Kim Stanley Robinson is in the middle of what will likely turn out to be the most productive period of his career. Since 2012, Robinson has pumped out one big novel per year. Running an extensive gamut of ideas and settings, 2312 took a wide angle lens to human inhabitation of the solar system; Shaman went to prehistory, took the knowledge we have of it now, and crafted what is likely Robinson’s most plot-oriented novel; Aurora juxtaposed and paralleled the problems with human existence in a generation starship with life on a polluted Earth; and New York 2140 took a drowned Earth motif and married it to macro-economics in a multi-character presentation of a flooded Big Apple. Quantity seeming to slowly catch up with quality, in 2018 Robinson released his sixth novel in six years, the lunar spy ‘thriller’, Red Moon.
Fred Fredericks has been sent by his company to the moon to deliver the other half of a quantum entangled phone. The recipient a high level Chinese official, Fredericks sees for himself first-hand the initiative with which the Chinese have developed infrastructure on Earth’s largest satellite. But quickly things get turned upside down. Fredericks in the wrong place at the wrong time, an assassination occurs that implicates him as the perpetrator. Hidden away by an underground Chinese political group in the aftermath, it isn’t long before he is discovered, and goes on the run. As unrest develops on the Earth below—cryptocurrency threatening to upset the American economic machine even as Chinese migrant workers band together against their government—Fredericks discovers he may play a larger role in humanity’s fate than he ever thought.
‘Thriller’ in quotes earlier, Red Moon is not a grab-the-edge-of-your-seat-and-hang-on type of novel. It is only taxonomically a spy thriller—a Kim Stanley Robinson version. This means tension and suspense take a backseat to the development and presentation of knowledge and ideas in the fields KSR has shown interest over the years—politics, economics, biology, sociology, and other -ologies. In the case of Red Moon, it is Chinese communist history, AI, human inhabitation of the moon, socialist political theory vs practice, proletariat uprisings, and quantum entanglement. Plot a thin glue holding these pieces together, again, Red Moon is to be read more for ideas than thrills.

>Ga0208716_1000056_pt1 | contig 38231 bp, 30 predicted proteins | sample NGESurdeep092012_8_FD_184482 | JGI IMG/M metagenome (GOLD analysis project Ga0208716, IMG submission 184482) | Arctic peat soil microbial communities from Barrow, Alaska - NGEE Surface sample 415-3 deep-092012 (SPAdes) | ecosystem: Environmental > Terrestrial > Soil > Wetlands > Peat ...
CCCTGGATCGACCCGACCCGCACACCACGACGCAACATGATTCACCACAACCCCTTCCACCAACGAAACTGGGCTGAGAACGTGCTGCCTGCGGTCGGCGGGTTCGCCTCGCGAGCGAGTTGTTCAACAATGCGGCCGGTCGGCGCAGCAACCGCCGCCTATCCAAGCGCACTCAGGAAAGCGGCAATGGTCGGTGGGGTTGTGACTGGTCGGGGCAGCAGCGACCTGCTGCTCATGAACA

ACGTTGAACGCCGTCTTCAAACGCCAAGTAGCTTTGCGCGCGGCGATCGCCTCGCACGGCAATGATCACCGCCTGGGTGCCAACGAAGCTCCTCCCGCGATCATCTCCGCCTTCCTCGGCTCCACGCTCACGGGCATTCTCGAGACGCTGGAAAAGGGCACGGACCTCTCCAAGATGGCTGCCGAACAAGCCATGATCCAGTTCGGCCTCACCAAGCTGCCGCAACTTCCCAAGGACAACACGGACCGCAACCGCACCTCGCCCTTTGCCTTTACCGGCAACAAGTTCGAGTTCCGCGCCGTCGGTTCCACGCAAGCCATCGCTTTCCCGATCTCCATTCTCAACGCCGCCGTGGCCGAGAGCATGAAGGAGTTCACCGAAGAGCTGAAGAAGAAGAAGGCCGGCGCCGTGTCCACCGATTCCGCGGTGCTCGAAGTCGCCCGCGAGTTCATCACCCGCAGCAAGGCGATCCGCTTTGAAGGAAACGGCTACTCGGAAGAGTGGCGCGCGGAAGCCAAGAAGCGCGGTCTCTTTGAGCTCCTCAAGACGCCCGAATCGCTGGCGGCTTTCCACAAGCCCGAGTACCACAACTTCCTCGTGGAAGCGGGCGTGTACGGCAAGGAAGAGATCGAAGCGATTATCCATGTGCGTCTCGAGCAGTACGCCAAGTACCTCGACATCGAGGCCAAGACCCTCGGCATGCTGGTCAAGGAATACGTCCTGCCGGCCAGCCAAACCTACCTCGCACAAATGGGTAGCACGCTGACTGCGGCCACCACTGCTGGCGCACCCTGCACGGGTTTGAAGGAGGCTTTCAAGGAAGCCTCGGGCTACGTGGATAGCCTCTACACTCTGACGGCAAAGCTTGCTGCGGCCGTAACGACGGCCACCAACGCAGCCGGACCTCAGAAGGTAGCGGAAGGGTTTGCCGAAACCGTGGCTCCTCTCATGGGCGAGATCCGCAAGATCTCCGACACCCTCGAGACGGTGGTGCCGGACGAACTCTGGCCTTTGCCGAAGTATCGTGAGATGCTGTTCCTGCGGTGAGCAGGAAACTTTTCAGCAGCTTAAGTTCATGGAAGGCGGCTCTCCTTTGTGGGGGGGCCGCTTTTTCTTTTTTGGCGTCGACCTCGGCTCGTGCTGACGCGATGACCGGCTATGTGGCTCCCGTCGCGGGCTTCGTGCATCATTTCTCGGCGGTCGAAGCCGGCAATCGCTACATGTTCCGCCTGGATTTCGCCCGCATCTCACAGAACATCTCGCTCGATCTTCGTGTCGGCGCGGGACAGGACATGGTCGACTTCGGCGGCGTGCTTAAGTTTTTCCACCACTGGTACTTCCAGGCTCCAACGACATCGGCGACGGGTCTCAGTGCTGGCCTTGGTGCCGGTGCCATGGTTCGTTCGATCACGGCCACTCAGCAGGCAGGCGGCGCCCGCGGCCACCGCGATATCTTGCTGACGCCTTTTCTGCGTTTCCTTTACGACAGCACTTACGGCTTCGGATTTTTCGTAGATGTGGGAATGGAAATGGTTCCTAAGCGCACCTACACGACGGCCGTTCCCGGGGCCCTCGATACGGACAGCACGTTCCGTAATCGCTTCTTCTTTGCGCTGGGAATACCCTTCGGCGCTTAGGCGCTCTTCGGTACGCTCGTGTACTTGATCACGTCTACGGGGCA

Robinson not shying away from primary colors in his book titles, Red Moon is similar to yet distinct from Red Mars. Both books visions of humanity’s initial steps at building permanent habitation on Earth’s neighbors, not to mention the Earth-side politicking that would accompany any such human diaspora, Moon distinguishes itself from Mars in that it feels less like building a vision of life on another planet and more like a critique of how things currently stand on Earth, or at least appear to be headed. Robinson running with the assumption that China continues to develop and becomes the world superpower even as America drowns itself in debt and poor leadership, it remains an interesting vision for a worldview that is not America-centric. China in the crosshairs, Robinson looks at what years of oppressive political decisions might do to a populace of increasing disparities through the power of the web and AI. The titular Red thus used in terms of communism rather than soil color, Red Moon is very much a look at Chinese culture, the directions it is currently headed technologically and politically, and how these aspects could influence Earth and the moon in the future.
I am often, perhaps too often, forgiving of Robinson for info-dumping. The ideas he relates, the clear, informed intelligence guiding his stories, and the ultimate intent of envisioning a better life for humanity has always been enough to forgive a style and structure that are not the most sophisticated. Many times I have read sections of his books that appear like: “Ok, and here I’ll paraphrase the bit I researched on subject X for a couple of pages, then chase it with a bit of plot.” These info-dumps are usually wedded to narrative in reasonable enough fashion. Unfortunately in Red Moon, for whatever reason, they stuck out a bit more—not like sore thumbs as Robinson is relating interesting information, but off-putting nevertheless in terms of crossing the line between literature and edutainment.
All this being said, I’m aware that edutainment—intelligent and well-researched but edutainment nonetheless—is one of the main reasons Robinson has a legion of readers. Thus, if you’re looking for a shotgun blast of Chinese history, culture, poetry, socialism, political developments, and technological advancements, and how all those things might translate to the near future based on their current state, Red Moon will likely be material up your alley. Given how thinly stretched plot is over the thought-experimenting and theoretical bits, readers who enjoyed 2312 will likely enjoy Red Moon as well. Just don’t come looking for a tightly packaged thriller that keeps your hands over your mouth and eyes wide…